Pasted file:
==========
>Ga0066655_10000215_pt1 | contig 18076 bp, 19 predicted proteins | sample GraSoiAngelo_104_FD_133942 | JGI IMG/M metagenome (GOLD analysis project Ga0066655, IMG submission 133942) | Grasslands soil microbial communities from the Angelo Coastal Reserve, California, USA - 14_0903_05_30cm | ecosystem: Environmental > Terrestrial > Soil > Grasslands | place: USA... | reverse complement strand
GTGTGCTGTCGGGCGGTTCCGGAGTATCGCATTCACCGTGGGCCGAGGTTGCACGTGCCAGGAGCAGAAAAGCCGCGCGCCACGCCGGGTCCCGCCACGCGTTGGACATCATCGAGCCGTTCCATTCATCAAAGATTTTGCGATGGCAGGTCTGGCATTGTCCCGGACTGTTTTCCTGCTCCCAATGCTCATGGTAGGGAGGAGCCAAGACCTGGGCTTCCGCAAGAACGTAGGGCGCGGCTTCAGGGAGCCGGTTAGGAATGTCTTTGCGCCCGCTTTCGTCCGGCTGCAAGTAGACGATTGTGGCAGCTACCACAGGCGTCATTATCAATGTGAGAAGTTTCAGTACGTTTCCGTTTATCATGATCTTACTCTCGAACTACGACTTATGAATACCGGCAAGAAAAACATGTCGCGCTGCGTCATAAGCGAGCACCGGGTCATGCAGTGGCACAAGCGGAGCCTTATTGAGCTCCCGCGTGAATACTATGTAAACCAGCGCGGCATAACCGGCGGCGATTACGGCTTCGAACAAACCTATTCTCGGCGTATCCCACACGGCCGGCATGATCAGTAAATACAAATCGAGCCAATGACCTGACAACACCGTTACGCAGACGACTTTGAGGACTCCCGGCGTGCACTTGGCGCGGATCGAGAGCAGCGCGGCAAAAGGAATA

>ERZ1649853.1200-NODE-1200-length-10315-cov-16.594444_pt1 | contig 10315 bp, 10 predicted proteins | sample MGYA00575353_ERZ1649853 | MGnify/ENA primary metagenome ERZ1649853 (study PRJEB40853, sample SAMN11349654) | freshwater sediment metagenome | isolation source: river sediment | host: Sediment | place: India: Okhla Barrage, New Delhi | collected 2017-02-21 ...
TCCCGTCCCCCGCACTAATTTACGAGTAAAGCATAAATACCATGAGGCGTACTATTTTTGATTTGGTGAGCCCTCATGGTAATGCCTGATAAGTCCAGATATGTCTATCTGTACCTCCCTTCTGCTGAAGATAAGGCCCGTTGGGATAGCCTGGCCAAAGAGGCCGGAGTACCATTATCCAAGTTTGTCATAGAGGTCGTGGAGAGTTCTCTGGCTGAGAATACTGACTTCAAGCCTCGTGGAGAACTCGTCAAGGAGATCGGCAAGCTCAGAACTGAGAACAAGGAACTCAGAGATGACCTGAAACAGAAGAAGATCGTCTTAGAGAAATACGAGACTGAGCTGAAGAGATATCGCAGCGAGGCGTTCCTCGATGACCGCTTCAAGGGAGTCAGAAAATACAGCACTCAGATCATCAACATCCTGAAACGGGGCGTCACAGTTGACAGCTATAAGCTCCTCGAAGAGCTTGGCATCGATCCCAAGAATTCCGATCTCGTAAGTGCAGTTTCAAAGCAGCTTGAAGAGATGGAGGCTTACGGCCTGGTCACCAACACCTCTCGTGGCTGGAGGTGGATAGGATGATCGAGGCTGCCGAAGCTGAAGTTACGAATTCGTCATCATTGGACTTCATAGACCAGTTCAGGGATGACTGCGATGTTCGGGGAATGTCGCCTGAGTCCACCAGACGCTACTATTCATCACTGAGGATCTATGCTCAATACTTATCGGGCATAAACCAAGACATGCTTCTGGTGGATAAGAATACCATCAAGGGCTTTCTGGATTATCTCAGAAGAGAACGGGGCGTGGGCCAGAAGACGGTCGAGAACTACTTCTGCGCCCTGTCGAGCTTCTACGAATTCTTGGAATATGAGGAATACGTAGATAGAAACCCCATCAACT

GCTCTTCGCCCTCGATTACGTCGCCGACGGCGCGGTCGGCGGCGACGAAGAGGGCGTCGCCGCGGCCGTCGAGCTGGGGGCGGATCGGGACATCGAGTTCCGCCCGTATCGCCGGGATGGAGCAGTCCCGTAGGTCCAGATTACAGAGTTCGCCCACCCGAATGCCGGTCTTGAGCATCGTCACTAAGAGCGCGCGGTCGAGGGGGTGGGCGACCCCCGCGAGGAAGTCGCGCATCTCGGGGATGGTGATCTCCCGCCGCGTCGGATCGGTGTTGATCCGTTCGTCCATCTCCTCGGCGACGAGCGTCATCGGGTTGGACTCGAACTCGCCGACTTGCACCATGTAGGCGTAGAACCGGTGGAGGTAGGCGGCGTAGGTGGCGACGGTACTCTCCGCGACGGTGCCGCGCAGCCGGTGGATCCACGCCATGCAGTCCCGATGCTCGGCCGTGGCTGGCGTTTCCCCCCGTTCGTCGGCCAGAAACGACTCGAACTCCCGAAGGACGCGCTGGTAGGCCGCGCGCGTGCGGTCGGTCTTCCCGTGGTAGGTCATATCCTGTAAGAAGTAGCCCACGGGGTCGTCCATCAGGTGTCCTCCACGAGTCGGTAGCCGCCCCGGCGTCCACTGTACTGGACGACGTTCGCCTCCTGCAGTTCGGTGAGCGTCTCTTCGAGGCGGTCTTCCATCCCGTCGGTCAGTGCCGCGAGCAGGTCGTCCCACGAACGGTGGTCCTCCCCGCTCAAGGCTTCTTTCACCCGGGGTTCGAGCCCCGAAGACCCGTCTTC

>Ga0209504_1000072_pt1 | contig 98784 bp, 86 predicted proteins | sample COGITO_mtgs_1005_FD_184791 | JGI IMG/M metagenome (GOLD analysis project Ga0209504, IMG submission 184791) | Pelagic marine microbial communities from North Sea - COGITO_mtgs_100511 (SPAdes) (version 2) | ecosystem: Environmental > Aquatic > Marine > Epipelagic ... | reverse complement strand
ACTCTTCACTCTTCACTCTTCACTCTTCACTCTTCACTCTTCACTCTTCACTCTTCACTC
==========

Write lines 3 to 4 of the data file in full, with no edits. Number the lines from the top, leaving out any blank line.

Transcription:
>ERZ1649853.1200-NODE-1200-length-10315-cov-16.594444_pt1 | contig 10315 bp, 10 predicted proteins | sample MGYA00575353_ERZ1649853 | MGnify/ENA primary metagenome ERZ1649853 (study PRJEB40853, sample SAMN11349654) | freshwater sediment metagenome | isolation source: river sediment | host: Sediment | place: India: Okhla Barrage, New Delhi | collected 2017-02-21 ...
TCCCGTCCCCCGCACTAATTTACGAGTAAAGCATAAATACCATGAGGCGTACTATTTTTGATTTGGTGAGCCCTCATGGTAATGCCTGATAAGTCCAGATATGTCTATCTGTACCTCCCTTCTGCTGAAGATAAGGCCCGTTGGGATAGCCTGGCCAAAGAGGCCGGAGTACCATTATCCAAGTTTGTCATAGAGGTCGTGGAGAGTTCTCTGGCTGAGAATACTGACTTCAAGCCTCGTGGAGAACTCGTCAAGGAGATCGGCAAGCTCAGAACTGAGAACAAGGAACTCAGAGATGACCTGAAACAGAAGAAGATCGTCTTAGAGAAATACGAGACTGAGCTGAAGAGATATCGCAGCGAGGCGTTCCTCGATGACCGCTTCAAGGGAGTCAGAAAATACAGCACTCAGATCATCAACATCCTGAAACGGGGCGTCACAGTTGACAGCTATAAGCTCCTCGAAGAGCTTGGCATCGATCCCAAGAATTCCGATCTCGTAAGTGCAGTTTCAAAGCAGCTTGAAGAGATGGAGGCTTACGGCCTGGTCACCAACACCTCTCGTGGCTGGAGGTGGATAGGATGATCGAGGCTGCCGAAGCTGAAGTTACGAATTCGTCATCATTGGACTTCATAGACCAGTTCAGGGATGACTGCGATGTTCGGGGAATGTCGCCTGAGTCCACCAGACGCTACTATTCATCACTGAGGATCTATGCTCAATACTTATCGGGCATAAACCAAGACATGCTTCTGGTGGATAAGAATACCATCAAGGGCTTTCTGGATTATCTCAGAAGAGAACGGGGCGTGGGCCAGAAGACGGTCGAGAACTACTTCTGCGCCCTGTCGAGCTTCTACGAATTCTTGGAATATGAGGAATACGTAGATAGAAACCCCATCAACT